In a recent closing that I did on a FHA loan, the borrower saw the abbreviation 'MIP' on one of the documents and asked me what that meant. I told him that it stands for 'Mortgage Insurance Premium'.
Last night I had a closing and there were some questions the borrower had regarding the 1-4 Family Rider. He thought he could cancel the loan if he couldn't resolve his problem. He asked me if he had a 3-day right to cancel. I told him that he didn't, because it was an investment property:
I know that there is no point in looking through the stack of documents for a Right to Cancel, or to call the title company and ask them if they left it out by mistake. I just know that there is no right to cancel on an investment property. It was part of my training.
In the course of a real estate closing I am asked many questions like this. And I freely answer them. It's my job as a notary signing agent. I have to understand all of the types of loans, know all of the documents, and be able to explain the documents to the borrower as I present them.
But there are certain questions that I have to decline to answer. If the borrower asks me for legal advice, I have to decline. That is unauthorized practice of law. But I'm the notary, right? I am a notary signing agent, but I am not an attorney.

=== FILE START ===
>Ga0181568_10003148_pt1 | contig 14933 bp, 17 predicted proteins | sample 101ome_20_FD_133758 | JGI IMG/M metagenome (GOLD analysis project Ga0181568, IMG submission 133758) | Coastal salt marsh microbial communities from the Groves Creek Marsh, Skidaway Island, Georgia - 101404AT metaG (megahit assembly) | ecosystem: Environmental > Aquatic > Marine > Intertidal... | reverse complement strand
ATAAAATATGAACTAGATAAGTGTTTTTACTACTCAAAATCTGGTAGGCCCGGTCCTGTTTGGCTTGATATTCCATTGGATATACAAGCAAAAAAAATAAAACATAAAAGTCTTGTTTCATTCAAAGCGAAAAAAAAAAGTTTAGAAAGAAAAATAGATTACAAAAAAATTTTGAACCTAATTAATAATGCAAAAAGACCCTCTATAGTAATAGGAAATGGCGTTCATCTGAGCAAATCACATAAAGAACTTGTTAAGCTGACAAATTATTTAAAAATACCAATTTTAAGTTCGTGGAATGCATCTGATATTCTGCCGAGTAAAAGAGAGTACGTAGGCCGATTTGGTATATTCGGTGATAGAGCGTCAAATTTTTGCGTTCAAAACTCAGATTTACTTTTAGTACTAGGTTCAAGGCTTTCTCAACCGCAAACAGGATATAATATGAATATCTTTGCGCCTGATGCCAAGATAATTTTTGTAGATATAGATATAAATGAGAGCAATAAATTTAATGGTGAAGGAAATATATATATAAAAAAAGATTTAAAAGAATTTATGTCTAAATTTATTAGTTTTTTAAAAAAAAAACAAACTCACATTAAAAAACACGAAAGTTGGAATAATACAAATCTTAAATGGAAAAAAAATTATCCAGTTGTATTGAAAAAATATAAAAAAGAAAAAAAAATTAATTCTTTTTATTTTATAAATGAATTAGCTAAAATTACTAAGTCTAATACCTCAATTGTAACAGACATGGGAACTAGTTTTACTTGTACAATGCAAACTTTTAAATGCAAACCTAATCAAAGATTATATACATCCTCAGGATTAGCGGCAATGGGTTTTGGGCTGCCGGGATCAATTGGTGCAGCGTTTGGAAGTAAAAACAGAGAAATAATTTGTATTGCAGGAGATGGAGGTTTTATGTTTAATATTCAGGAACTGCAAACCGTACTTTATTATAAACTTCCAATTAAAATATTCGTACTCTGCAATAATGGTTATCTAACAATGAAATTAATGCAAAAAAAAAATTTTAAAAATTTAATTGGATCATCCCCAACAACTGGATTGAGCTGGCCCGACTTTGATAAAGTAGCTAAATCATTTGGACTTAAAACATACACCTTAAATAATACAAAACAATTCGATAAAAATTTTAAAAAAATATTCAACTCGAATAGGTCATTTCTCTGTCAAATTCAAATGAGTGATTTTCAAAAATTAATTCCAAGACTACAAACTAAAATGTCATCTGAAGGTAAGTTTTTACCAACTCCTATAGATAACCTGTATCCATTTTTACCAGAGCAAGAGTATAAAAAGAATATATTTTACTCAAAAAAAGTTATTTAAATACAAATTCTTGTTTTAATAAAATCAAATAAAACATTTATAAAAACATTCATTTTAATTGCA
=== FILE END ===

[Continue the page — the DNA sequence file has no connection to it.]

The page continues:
To some extent I can tell the borrowers what they are signing, and even why they are signing a document. For the most part these are judgement calls. But there is a fine line that I have to be careful not to cross over. I have to know the law -- notary law -- and what constitutes unauthorized practice of law.
In a real estate closing there are two roles that I have to play. I am both a notary public and a notary signing agent. I have to be able to reconcile the two roles.
Colorado notary law tells me that I may not assist the borrower in completing any of the loan documents, or help them to understand a document.
But there are exceptions to the rule. Non-attorney notaries who have undergone special training in real estate, for example, and have achieved certification, may advise the borrower about real estate documents, but no other types of documents.
And it's in this area of real estate where there are the gray areas -- the areas where I have to make judgement calls as to what I can and cannot do -- what constitutes unauthorized practice of law, and what does not.